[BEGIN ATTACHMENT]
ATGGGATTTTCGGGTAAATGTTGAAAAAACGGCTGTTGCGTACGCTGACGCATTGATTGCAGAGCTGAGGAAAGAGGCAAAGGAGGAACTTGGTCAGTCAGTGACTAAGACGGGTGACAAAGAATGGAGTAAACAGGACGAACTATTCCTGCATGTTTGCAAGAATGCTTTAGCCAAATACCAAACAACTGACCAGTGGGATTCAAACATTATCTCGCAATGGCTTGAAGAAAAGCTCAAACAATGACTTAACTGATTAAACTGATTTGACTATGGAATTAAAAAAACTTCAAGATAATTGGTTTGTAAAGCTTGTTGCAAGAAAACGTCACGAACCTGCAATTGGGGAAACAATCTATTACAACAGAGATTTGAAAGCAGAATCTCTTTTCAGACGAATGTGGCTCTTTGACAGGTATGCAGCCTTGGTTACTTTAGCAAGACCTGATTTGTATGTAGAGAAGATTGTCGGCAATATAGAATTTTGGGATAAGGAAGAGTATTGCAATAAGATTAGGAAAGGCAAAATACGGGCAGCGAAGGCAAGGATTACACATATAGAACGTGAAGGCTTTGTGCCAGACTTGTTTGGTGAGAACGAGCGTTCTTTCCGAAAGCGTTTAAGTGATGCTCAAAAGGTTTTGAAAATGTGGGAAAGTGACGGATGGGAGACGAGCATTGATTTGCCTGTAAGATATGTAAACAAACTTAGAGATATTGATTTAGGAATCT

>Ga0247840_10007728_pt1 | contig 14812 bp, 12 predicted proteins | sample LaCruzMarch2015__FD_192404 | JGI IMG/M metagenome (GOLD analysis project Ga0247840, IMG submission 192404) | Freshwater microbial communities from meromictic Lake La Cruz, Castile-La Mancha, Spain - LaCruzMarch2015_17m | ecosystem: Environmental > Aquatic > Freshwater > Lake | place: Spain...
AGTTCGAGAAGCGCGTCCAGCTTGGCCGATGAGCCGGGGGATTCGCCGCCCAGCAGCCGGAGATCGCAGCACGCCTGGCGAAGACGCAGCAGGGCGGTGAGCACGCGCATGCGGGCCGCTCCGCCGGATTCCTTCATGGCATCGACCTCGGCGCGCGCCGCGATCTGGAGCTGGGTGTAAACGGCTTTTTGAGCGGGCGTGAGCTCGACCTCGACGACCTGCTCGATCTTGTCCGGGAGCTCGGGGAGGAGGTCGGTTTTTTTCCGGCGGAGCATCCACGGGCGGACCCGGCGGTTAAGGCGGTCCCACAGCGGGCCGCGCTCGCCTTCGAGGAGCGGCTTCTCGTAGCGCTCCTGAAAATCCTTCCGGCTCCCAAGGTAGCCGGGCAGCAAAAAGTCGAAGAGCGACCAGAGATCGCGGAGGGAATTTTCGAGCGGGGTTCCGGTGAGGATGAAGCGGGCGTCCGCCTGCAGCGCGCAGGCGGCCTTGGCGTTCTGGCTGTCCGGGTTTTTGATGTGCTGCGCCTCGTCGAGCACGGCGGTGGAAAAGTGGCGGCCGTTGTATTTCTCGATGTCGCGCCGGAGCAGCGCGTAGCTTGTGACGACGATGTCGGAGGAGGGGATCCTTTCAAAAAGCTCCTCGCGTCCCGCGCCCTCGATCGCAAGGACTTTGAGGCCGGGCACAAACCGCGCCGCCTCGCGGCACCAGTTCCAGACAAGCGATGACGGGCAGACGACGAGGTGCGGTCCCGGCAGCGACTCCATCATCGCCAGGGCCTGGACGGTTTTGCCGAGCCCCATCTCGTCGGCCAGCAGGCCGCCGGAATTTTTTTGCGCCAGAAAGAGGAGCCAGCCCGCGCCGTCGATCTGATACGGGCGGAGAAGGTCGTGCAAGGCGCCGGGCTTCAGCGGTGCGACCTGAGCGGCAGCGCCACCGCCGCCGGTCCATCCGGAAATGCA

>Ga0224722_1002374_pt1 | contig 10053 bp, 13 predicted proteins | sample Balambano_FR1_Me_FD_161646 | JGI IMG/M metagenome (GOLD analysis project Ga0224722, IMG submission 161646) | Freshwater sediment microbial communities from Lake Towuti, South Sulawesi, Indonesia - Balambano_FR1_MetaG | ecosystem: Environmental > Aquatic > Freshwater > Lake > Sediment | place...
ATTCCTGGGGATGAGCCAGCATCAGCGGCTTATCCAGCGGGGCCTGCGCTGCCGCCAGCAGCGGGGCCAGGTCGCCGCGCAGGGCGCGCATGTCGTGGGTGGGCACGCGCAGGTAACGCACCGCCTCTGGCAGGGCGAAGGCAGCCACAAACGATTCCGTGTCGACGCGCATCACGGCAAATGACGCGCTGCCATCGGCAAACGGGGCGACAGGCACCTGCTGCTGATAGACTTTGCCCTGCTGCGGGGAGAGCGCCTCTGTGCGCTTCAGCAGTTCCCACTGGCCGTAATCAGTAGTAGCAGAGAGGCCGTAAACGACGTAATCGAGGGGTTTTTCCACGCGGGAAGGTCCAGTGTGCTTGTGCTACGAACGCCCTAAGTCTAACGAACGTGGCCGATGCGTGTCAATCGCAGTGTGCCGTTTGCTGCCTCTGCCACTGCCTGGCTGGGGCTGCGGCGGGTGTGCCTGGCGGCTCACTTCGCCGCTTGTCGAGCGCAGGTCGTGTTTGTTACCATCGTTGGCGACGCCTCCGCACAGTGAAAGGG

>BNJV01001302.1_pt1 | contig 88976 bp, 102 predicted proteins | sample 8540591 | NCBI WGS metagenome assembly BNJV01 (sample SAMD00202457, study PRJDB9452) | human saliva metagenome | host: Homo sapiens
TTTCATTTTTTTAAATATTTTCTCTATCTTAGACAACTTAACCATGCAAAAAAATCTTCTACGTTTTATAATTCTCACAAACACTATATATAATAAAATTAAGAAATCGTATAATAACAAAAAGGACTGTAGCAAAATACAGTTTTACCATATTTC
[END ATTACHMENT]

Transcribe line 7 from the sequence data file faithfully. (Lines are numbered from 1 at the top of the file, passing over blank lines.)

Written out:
TTTCATTTTTTTAAATATTTTCTCTATCTTAGACAACTTAACCATGCAAAAAAATCTTCTACGTTTTATAATTCTCACAAACACTATATATAATAAAATTAAGAAATCGTATAATAACAAAAAGGACTGTAGCAAAATACAGTTTTACCATATTTC